Patients in a vegetative state are supposed to be completely unaware of their surroudings. Whether this is true is important for negotiating round the complicated legal and ethical tangles that surround the care of such patients. Now, scientists have used brain imaging technology to show that at least one patient is indeed aware of her surroundings and can respond to instructions.
A woman is playing a game of tennis. As she swats the ball around, she is being watched by a stranger. We might automatically read something sinister into this scene but there is a catch. This game isn’t real – it’s taking place entirely in the woman’s mind. The woman herself lies in a hospital bed, where she has stayed for the past year in what doctors call a ‘vegetative state’. The stranger is no voyeur – he is a neuroscientist, watching the woman’s brain on a monitor, and what he is seeing could shake the medical world.
Few medical conditions pose more difficult ethical dilemmas than the vegetative state. Cases like Terri Schiavo’s, where relatives have to make the unenviable decision to cut off support, can attract international notoriety, even drawing stances from the Vatican and the White House (right: protesters at the Schiavo case, killbyte@flickr).
The problem with the vegetative state is that we know precious little about it. It is defined as a state of wakefulness with no awareness, differing from a coma in that patients go through sleep-wake cycles like the rest of us. They may even open their eyes or smile, but it won’t be in response to a friendly face or a good jokes. Their responses are neither purposeful nor consistent, and this is a key element for diagnosing the condition.
After a month, the patient is said to be in a persistent vegetative state, and if the condition does not improve within 3-12 months, the state is said to be permanent. The key questions are these: are these people really incapable of responding to the world around them, and will they ever truly ‘wake up’? The debate has been fuelled by people like Terry Wallis, who spent 19 years in a vegetative state before waking up and rejoining his family. If cases like Terry exist, how can we be sure that other patients will never recover?
Communicating through thought
To get some answers, Adrian Owen at the MRC Cognition and Brain Sciences Unit, Cambridge, has been using brain scanning techniques to visualise the thoughts of people in vegetative states. Most recently, his team has been working with a 23-year old woman who was left with severe brain injuried following a car accident in July 2005. Since then, a team of different medical specialists concluded that she fulfilled all the diagnostic criteria for being in a vegetative state.
Owen begs to differ. He used a brain-scanning technique called functional magnetic resonance imaging – fMRI – to look at how the woman’s brain responded to simple stimuli. At first, he played simple sentences to her, as well as garbled nonsense that sounded very similar. The spoken words alone caused neurons to fire in the woman’s superior and middle temporal gyri, regions of the brain involved in processing speech and language. And if the sentences contained ambiguous words, even more speech-related regions were brought into play.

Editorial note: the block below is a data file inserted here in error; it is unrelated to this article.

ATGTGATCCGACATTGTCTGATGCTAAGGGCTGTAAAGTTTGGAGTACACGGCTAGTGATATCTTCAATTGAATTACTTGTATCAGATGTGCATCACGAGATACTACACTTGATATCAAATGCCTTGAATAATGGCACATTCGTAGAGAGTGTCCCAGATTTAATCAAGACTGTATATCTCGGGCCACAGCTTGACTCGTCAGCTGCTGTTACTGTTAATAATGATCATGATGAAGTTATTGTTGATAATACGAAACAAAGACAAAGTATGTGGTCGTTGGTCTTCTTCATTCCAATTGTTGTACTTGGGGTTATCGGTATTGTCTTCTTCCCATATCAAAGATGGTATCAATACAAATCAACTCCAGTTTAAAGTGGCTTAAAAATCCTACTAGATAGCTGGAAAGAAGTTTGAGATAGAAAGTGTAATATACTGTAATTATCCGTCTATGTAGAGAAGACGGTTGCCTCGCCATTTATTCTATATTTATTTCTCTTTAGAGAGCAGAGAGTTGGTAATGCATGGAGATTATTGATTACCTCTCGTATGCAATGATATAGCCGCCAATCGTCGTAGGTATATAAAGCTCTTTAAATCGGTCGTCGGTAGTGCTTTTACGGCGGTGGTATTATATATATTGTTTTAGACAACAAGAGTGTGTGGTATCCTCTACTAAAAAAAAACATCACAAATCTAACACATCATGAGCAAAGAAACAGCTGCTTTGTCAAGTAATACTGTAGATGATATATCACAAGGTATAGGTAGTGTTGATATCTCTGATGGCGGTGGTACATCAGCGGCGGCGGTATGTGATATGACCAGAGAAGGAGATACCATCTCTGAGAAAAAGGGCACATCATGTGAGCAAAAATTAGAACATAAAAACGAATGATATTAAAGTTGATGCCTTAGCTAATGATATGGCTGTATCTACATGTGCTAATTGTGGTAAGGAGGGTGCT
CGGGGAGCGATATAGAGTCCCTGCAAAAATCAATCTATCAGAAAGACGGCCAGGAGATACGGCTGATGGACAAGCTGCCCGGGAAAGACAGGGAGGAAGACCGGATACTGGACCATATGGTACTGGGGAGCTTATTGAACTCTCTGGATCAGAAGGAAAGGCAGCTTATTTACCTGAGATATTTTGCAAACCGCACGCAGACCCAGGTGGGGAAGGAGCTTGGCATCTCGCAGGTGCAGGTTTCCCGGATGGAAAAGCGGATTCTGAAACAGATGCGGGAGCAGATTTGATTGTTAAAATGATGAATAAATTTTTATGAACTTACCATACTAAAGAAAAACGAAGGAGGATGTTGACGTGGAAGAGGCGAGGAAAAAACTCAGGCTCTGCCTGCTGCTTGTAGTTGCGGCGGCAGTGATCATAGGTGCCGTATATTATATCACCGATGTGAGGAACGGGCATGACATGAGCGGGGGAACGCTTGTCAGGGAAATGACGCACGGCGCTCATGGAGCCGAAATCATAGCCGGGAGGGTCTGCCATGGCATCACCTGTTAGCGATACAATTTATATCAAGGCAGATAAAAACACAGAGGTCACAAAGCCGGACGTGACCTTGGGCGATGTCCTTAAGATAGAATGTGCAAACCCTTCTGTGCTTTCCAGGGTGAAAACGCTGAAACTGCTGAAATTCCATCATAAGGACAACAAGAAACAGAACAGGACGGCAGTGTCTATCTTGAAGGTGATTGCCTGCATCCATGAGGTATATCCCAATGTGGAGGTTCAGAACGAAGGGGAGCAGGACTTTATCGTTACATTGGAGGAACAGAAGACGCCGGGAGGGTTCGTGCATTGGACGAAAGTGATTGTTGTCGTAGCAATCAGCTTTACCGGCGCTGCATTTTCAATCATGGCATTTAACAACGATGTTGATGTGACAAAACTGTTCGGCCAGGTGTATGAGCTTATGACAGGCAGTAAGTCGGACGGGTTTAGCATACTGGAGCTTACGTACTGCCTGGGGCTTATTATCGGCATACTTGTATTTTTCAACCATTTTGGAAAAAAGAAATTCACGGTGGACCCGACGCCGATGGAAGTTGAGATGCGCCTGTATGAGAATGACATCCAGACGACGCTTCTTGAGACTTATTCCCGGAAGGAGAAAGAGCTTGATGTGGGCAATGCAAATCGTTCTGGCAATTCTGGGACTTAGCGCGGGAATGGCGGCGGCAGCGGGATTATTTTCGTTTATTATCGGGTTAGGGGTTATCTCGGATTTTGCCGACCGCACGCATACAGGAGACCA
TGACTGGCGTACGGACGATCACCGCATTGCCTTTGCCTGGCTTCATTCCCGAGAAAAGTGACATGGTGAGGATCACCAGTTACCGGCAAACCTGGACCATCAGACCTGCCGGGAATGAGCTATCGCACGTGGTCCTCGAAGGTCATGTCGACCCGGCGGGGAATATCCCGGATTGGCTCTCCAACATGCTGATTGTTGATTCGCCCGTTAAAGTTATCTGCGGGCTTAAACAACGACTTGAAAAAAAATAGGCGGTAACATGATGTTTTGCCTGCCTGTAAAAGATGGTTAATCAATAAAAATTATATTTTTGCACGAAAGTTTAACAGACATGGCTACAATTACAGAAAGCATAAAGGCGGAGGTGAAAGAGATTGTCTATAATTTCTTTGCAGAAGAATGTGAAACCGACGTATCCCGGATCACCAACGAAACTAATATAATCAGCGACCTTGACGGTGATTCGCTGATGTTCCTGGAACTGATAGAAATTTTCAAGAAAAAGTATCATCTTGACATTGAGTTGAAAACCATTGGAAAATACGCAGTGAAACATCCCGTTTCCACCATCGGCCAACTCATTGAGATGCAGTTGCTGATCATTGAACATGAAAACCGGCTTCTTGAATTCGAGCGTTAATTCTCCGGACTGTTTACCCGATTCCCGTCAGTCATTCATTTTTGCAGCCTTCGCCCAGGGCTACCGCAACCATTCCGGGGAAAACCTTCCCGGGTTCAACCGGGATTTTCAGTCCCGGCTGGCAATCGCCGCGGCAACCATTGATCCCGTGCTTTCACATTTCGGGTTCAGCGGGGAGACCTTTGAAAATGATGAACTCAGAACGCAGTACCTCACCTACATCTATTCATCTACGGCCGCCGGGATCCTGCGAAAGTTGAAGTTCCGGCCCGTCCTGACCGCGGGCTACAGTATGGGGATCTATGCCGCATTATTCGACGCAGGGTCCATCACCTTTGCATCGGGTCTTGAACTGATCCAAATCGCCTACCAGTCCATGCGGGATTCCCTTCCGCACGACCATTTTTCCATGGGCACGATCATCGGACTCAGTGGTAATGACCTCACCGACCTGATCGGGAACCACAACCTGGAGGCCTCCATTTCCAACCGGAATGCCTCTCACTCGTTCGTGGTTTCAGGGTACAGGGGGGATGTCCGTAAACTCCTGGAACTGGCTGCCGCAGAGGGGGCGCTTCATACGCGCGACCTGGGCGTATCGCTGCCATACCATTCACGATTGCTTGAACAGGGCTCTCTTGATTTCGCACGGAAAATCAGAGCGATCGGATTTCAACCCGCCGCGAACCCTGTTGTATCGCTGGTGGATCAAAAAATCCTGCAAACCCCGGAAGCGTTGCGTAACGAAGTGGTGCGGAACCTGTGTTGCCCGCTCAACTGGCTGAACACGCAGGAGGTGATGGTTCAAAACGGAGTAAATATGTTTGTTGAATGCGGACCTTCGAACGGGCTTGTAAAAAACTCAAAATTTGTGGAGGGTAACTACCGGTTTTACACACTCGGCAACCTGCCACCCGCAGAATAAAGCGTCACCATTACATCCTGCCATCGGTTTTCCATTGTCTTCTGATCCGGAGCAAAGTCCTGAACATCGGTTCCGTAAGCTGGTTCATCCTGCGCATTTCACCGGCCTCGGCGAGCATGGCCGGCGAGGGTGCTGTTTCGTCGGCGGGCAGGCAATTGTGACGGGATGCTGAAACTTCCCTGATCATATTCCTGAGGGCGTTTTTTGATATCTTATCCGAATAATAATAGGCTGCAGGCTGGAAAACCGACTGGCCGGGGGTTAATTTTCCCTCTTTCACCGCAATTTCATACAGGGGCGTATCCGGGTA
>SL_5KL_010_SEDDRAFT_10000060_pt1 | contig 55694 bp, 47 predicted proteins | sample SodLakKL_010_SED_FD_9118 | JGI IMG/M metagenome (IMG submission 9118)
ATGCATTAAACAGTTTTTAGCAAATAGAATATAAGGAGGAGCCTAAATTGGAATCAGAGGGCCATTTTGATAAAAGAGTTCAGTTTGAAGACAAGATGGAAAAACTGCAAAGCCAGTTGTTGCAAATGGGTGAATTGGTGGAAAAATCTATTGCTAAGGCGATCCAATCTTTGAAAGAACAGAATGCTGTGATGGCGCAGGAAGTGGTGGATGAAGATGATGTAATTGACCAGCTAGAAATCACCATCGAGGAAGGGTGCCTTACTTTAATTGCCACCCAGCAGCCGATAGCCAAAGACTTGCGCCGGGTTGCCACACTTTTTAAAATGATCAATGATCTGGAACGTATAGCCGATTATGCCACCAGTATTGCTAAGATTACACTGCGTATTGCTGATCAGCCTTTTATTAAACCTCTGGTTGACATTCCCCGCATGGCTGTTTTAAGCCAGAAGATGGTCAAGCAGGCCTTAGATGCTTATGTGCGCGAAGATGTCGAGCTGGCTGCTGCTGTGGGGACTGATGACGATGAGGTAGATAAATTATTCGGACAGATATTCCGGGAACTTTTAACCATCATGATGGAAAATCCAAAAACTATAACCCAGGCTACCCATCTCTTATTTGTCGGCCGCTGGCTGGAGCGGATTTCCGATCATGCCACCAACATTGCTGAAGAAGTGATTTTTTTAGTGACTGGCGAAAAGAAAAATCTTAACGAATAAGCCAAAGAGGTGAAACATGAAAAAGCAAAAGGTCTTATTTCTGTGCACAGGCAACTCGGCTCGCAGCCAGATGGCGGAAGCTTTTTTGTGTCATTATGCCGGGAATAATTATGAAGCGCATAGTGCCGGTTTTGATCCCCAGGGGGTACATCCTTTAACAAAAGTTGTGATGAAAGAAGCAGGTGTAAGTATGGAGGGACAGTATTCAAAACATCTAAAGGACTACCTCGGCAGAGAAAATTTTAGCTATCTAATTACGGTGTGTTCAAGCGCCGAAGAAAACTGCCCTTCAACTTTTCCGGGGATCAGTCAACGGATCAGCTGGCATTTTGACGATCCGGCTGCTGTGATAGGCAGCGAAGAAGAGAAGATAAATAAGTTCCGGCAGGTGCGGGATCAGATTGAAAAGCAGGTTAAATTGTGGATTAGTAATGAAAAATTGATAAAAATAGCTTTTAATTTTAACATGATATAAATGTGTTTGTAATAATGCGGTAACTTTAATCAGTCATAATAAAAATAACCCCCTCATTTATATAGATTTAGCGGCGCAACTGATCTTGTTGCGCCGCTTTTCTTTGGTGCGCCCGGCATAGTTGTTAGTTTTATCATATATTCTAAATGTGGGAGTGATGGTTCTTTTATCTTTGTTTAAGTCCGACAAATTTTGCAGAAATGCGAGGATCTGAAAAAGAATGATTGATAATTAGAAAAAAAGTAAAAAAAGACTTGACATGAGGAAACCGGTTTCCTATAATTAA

While these findings provided tantalising hints of purposeful brain activity, they were far from conclusive. For their next test, Owen’s team asked the woman to imagine playing a game of tennis, and as predicted, the neurons in her motor area lit up. When they asked her to imagine more precise activities, such as walking through the rooms of her house, her brain became a hive of activity. The motor cortex was again brought into play, but this time, the team also saw activity in the parahippocampal gyrus (responsible for retrieving geographical memories) and the posterior parietal cortex (responsible for mapping object locations). And amazingly, her responses in all the tests all the tests were completely indistinguishable from those of healthy volunteers.
“These are startling results,” says Owen. “The patient retained the ability to understand spoken commands and to respond to them through her brain activity, rather than through speech or movement Her decision to work with us by imagining particular tasks when asked represents a clear act of intent which confirmed beyond any doubt that she was consciously aware of herself and her surroundings.” This was no vegetative state.
These results clearly raise some massive ethical questions over the fates of other patients currently in vegetative states. But it would be vastly imprudent to make generalities based a single case, and it is unlikely that all such people are secretly aware of their surroundings. Nor is awareness the only possible explanation for the woman’s responses, and some scientists remain unconvinced. Nonetheless, the study provides compelling evidence that at least some vegetative state patients do indeed show awareness, and with fMRI, we can find them.
Whether responsive brain activity means that the woman in Owen’s study will eventually join the ranks of Terry Wallis is uncertain. But identifying such patients may prompt increased care and attention from loved ones and hospital staff, perhaps with positive results. In the mean time, more research, improving imaging techniques and a growing understanding of the brain could allow these patients to communicate with their loved ones through their thoughts.